What if someone were to create a map that showed every street in the country and nothing else? Fathom Information Design did just that, and the results are amazing!
It feels kind of like the city lights of Earth that we recently wrote about, as you can clearly see cities form without any kind of borders or other overlays in there.
What’s even more remarkable about the “All Streets” map is how clearly the mountain ranges are defined. Simply by drawing in the roads, you can see them without any difficulty. A great example is the Appalachian Mountains, seen here:
You can view and/or purchase the map over on the Fathom website.
(via +Adrienne St. Aubin)
The Atlantic ran a fun article with a Google Earth quiz as part of it. The quiz is multiple choice, but still quite difficult. Can you identify the location of various aerial imagery from across the globe?
If you enjoy this kind of puzzle, be sure to check out PlaceSpotting.com for many more quizzes like that. The entries on PlaceSpotting are more difficult because you aren’t given multiple choice options, but that makes it more rewarding when you get one right.
We’ve seen sites in the past the collect various placemarks to view in Google Earth, giving you quick access to interesting sites around the world. Searthing.com is similar to some of those, but with a focus specifically on artist-looking imagery.
Searthing was created by Mack Lazarus and Tim Schmauch, who are behind the similar EarthArtWorld.com site. The two site both focus on artistic-looking imagery, but Searthing is designed in a blog format to show off much more of it.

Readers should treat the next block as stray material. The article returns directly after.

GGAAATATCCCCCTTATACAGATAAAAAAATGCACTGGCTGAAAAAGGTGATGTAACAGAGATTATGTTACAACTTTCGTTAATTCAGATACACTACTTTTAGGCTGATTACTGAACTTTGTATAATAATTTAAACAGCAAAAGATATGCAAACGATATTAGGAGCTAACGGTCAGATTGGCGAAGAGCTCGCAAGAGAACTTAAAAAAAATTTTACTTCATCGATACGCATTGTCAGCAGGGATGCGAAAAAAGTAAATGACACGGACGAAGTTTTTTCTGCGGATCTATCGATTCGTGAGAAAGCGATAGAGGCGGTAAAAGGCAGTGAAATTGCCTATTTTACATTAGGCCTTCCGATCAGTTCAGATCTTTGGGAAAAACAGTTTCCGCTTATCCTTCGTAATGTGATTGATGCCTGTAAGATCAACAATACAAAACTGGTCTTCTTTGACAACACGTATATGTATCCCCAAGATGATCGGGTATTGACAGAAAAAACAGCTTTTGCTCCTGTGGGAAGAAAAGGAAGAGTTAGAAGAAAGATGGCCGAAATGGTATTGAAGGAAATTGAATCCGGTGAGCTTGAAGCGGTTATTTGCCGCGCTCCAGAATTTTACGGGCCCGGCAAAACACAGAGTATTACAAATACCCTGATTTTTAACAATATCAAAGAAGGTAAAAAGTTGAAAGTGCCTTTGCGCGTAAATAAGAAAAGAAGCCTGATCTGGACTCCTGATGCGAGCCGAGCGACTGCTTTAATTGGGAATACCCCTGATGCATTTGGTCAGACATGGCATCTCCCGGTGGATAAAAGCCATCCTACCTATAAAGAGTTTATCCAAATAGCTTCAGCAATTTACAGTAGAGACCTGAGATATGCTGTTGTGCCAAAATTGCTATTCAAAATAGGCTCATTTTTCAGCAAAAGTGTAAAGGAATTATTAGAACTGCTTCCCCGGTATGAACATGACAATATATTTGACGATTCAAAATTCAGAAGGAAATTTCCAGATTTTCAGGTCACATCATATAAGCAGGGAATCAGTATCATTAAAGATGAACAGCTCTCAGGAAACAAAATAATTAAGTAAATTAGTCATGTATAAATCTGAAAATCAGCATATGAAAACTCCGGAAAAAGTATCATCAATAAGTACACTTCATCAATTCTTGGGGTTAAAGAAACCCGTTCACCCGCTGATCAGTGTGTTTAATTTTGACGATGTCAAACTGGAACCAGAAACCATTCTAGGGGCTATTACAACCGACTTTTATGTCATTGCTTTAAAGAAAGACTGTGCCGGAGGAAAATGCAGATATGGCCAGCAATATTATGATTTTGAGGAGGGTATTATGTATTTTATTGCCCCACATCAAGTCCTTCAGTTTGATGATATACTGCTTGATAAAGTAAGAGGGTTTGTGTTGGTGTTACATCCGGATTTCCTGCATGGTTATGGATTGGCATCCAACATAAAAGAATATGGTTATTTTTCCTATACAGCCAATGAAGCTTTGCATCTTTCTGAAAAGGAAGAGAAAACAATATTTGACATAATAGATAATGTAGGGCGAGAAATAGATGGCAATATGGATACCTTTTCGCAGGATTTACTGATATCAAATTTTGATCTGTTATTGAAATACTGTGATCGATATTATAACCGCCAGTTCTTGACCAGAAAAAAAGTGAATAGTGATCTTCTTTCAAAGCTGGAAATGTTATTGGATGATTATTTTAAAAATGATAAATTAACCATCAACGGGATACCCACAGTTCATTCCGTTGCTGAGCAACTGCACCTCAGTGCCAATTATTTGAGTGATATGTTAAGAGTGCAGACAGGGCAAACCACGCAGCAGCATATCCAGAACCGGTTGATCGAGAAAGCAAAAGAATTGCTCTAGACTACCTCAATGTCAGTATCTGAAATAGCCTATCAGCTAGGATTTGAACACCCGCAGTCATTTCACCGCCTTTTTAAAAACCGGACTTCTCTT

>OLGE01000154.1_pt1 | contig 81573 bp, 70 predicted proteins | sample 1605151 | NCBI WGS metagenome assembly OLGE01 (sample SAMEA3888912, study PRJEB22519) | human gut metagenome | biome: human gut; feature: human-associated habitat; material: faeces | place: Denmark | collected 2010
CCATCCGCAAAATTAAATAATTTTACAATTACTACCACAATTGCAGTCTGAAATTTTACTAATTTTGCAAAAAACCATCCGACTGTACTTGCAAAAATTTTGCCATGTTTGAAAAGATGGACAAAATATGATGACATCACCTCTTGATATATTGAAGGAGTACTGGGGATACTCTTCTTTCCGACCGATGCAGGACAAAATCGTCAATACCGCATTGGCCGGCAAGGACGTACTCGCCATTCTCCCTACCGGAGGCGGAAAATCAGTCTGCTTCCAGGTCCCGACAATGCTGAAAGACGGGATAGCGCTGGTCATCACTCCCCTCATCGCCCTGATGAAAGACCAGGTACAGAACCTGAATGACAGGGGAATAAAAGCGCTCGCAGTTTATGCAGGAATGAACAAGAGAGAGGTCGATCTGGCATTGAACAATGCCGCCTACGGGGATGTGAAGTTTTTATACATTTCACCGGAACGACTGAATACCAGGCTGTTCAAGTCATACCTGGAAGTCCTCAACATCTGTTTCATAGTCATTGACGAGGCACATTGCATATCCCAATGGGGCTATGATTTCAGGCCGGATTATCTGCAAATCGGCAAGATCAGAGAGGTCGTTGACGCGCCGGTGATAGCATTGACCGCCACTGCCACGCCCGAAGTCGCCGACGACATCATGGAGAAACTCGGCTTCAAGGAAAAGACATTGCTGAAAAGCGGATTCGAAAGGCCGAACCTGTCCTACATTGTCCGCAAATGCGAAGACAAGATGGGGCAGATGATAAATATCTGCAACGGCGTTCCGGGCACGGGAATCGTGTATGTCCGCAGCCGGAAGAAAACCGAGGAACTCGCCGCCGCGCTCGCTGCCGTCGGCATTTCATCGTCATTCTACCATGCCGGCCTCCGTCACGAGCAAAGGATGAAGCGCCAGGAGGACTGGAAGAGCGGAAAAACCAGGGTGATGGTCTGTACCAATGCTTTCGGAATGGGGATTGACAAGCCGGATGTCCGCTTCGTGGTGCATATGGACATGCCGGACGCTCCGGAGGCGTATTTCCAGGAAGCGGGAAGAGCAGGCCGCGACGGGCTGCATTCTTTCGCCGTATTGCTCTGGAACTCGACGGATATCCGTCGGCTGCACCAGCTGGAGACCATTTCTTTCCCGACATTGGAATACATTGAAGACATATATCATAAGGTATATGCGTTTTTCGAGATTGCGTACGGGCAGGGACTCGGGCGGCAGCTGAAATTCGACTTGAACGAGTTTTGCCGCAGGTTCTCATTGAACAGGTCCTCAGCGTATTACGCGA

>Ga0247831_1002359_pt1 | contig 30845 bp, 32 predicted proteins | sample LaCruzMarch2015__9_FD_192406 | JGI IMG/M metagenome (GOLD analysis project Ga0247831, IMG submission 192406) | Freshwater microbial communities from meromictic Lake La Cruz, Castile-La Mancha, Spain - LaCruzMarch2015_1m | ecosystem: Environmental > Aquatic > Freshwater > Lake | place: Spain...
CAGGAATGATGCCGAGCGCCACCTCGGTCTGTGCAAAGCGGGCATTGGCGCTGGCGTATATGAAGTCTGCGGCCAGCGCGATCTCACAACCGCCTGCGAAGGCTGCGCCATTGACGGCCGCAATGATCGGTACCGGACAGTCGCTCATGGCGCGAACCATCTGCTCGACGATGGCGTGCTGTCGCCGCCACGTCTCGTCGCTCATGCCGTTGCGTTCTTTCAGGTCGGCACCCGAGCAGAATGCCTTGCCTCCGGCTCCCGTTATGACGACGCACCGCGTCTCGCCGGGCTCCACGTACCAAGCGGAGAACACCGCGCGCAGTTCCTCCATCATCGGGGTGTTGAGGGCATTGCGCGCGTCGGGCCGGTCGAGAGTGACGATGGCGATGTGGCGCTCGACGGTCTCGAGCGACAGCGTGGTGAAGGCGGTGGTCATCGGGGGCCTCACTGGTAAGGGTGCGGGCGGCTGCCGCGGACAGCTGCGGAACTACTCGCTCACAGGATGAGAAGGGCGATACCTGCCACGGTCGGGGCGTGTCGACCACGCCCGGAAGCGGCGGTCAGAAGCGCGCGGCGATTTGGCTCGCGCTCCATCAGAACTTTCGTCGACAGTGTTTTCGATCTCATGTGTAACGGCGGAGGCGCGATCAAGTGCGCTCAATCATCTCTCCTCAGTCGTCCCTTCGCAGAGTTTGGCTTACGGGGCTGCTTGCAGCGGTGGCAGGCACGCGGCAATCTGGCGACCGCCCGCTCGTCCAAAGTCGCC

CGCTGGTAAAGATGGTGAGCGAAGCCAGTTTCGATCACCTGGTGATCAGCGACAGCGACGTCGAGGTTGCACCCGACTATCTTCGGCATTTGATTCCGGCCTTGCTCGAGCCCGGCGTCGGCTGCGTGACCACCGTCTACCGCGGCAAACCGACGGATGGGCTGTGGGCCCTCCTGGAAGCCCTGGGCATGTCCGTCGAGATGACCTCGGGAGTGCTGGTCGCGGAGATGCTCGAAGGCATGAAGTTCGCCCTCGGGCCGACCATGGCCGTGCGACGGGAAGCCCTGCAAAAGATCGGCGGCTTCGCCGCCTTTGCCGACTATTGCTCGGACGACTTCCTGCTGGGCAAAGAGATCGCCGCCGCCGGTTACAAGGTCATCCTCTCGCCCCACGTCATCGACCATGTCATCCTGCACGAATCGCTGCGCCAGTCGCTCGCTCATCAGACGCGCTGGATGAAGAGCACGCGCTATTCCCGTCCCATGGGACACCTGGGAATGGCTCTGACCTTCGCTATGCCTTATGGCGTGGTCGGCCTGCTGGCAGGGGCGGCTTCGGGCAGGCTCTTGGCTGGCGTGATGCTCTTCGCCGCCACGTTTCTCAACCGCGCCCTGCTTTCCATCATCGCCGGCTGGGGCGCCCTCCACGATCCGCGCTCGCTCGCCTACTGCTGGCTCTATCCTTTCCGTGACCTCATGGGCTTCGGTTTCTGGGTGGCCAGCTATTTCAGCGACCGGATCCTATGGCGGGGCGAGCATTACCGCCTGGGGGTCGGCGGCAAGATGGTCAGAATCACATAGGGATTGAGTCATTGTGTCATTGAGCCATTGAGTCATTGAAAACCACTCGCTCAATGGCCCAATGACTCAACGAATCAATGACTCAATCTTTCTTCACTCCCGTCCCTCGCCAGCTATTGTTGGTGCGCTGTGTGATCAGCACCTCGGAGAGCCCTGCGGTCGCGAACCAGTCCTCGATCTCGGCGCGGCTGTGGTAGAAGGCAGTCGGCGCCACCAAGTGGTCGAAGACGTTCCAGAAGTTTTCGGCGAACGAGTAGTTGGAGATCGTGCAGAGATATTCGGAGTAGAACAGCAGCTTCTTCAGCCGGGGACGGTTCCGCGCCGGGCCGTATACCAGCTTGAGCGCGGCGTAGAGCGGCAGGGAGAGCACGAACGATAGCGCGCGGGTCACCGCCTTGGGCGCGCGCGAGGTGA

With that in mind, here are some of the great places that they’ve uncovered:
Blue Phoenix (details)
Masterful Peace (details)
The images are stunning, but there’s a minor problem — most have no context to go with them. No maps, no KML, just an image. Fortunately, they’re working on adding that kind of functionality to the site, and some are already complete. Here are a few examples of items that are shown using the Google Earth Plug-in:
• New Ruins
• Sea Cliffs
• Mystic Eye
• Sand Still
Ultimately, it might be best to do a hybrid of those ideas. Show users a static image so that it loads quickly, but then offer them a view via the plug-in and/or a downloadable KML file so they can explore further.
More at Searthing.com.